Dr.Trevor Thompson Dr Trevor Thompson and his colleagues received funding from the Cabot Institute in 2012/2013 to run a consultation seminar around sustainable medical education. The seminar was designed to engage with key stakeholders in shaping learning outcomes to ensure medical graduates are sustainability-literate. “These sorts of small responsive grants are critical to progressing sustainability education projects, which are not quite main stream enough to attract core funding. Thank you Cabot Institute - in this case your investment is already having a national impact.” The outcome of Trevor’s initiative was recently published as an invited correspondence in The Lancet and the full consensus document can be viewed at sustainablehealthcare.org.uk/sustainable-healthcare-education/priority-learning-outcomes

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Who? Postgraduates and post-docs interested in communicating research to the public - whether it’s exploring a career in science communication or improving communication skills as researchers.

...AND SCIENCE COMMUNICATION The Cabot Institute Press Gang

What? We seek out interesting stories from colleagues, at events or through our own research. We work with researchers, the Press Office and the Cabot Institute to turn these stories into press releases and blog posts that help inform the public as well as promote research at Bristol. Why? A combination of training opportunities and hands-on experience makes this a supportive environment to learn and practice communicating with the public. In return, we support researchers, the Press Office and the Cabot Institute by turning more of Bristol’s research into engaging stories. When? We have informal meetings to discuss up and coming events and research, bounce story ideas off one another and explore potential training opportunities. Outside of those meetings, when our schedules allow, we help researchers promote their work by drafting media releases and writing blog posts. Where? We have members from schools across the University, but we are keen to have a Press Gang as diverse as the Cabot Institute’s research interests. If you’re a postgraduate or post-doc at the University of Bristol interested in joining the Press Gang, please contact Amanda Woodman-Hardy at amanda.woodman-hardy@bristol.ac.uk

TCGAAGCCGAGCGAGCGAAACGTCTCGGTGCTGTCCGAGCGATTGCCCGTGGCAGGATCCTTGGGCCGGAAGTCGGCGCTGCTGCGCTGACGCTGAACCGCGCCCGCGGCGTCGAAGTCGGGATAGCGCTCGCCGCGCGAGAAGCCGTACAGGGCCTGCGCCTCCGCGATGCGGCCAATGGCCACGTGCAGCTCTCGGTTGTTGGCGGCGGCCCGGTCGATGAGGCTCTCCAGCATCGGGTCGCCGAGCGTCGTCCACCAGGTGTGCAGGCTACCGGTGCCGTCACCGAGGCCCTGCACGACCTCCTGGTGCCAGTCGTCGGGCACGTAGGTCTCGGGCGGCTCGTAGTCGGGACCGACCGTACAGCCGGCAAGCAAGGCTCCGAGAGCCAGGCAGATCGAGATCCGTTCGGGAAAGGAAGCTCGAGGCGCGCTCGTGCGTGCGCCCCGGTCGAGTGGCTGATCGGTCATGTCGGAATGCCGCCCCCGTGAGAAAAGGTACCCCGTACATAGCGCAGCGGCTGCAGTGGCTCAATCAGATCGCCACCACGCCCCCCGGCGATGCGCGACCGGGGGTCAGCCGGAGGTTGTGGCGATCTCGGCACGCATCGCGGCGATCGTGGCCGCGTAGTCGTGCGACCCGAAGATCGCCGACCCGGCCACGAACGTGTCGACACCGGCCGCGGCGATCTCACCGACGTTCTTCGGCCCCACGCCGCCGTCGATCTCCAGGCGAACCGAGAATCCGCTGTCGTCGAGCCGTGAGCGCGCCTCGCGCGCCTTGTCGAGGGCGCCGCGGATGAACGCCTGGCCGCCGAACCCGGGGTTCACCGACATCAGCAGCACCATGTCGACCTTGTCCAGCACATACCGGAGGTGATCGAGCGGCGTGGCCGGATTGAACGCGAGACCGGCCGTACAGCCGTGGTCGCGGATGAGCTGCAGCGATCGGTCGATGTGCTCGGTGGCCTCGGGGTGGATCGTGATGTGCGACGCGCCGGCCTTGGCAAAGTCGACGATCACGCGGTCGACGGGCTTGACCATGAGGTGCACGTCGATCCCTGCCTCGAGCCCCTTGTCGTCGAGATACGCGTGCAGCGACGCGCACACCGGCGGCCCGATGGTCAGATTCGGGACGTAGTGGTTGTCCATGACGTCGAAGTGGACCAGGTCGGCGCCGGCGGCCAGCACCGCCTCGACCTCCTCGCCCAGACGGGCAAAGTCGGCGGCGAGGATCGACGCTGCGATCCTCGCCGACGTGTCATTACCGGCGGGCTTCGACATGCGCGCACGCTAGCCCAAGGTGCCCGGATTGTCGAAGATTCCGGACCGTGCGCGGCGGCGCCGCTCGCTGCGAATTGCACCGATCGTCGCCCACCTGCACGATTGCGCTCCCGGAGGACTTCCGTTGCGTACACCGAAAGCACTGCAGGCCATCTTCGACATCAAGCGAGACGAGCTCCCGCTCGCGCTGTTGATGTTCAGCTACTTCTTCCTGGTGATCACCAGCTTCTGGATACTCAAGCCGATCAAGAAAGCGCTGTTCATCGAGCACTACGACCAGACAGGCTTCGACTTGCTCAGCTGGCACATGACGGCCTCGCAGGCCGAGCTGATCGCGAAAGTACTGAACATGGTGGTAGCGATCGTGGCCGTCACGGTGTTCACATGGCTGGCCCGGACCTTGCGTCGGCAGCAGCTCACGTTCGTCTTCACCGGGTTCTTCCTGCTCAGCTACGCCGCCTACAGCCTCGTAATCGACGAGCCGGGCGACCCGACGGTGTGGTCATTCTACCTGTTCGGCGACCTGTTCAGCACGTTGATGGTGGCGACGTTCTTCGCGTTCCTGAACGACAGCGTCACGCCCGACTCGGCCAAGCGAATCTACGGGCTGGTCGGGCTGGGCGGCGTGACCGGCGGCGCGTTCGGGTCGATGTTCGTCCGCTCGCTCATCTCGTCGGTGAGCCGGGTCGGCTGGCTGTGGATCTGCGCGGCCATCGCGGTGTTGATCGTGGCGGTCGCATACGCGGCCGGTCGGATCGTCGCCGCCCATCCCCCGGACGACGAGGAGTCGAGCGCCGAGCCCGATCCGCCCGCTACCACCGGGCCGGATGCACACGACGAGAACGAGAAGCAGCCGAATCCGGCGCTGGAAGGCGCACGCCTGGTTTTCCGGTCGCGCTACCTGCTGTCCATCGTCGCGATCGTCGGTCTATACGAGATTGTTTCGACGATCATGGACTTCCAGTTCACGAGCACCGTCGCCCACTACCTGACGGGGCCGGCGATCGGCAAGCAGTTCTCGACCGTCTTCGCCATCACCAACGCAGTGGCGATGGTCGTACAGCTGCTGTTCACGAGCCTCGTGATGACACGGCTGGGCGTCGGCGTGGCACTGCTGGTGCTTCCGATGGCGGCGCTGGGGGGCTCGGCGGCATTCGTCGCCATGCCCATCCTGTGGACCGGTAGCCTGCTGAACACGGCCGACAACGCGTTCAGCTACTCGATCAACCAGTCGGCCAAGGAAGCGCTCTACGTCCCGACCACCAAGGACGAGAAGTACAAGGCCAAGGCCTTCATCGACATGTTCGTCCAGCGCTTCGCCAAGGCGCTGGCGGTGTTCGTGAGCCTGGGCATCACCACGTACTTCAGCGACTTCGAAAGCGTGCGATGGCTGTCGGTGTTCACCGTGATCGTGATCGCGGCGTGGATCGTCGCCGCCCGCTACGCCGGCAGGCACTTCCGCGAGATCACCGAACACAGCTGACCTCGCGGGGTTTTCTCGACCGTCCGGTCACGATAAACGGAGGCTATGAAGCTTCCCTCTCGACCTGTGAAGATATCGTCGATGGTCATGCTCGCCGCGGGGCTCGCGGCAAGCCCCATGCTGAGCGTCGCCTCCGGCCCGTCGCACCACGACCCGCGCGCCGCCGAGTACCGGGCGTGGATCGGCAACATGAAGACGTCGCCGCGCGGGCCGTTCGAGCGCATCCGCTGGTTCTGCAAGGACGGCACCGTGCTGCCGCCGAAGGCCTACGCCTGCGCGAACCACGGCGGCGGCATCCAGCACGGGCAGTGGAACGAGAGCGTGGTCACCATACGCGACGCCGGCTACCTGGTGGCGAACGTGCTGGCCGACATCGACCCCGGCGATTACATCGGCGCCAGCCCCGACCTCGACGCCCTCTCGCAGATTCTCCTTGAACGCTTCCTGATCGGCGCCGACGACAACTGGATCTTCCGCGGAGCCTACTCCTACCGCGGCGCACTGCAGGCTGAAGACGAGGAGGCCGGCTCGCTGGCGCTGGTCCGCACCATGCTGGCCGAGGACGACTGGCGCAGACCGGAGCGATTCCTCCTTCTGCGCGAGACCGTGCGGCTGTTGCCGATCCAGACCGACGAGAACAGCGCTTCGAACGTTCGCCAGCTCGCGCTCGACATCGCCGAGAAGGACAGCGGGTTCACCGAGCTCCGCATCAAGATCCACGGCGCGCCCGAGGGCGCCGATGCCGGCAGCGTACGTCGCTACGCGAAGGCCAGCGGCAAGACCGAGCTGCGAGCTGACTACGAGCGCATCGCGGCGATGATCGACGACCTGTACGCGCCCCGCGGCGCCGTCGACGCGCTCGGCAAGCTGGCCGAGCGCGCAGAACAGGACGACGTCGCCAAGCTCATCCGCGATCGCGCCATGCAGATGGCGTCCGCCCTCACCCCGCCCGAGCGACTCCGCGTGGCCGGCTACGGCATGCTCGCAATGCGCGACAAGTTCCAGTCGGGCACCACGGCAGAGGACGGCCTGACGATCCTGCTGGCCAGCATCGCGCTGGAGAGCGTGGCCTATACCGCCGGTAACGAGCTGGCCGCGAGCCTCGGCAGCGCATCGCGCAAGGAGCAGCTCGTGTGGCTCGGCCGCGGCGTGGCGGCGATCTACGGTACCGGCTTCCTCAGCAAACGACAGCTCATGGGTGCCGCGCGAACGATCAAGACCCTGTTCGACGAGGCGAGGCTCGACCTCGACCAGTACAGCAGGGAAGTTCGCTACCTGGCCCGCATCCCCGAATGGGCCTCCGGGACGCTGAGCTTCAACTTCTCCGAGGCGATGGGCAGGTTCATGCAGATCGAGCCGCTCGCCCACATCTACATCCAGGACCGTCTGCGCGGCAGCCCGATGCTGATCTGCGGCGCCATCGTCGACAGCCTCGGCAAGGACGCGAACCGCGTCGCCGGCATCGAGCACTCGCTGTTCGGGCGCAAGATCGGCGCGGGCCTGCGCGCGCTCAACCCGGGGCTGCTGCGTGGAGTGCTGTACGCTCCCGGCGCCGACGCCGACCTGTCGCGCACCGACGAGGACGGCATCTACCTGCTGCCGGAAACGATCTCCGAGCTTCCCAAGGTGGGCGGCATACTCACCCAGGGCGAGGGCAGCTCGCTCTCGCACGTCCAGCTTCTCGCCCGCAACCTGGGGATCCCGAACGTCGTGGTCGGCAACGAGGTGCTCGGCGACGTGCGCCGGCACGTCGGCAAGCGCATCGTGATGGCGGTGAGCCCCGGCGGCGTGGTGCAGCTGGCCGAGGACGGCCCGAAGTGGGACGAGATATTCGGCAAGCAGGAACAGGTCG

The Press Gang has given me confidence in my writing and improved my ability to share and communicate science. As a result, I’ve even done some writing for a global health research publication. Sarah Jose, School of Biological Sciences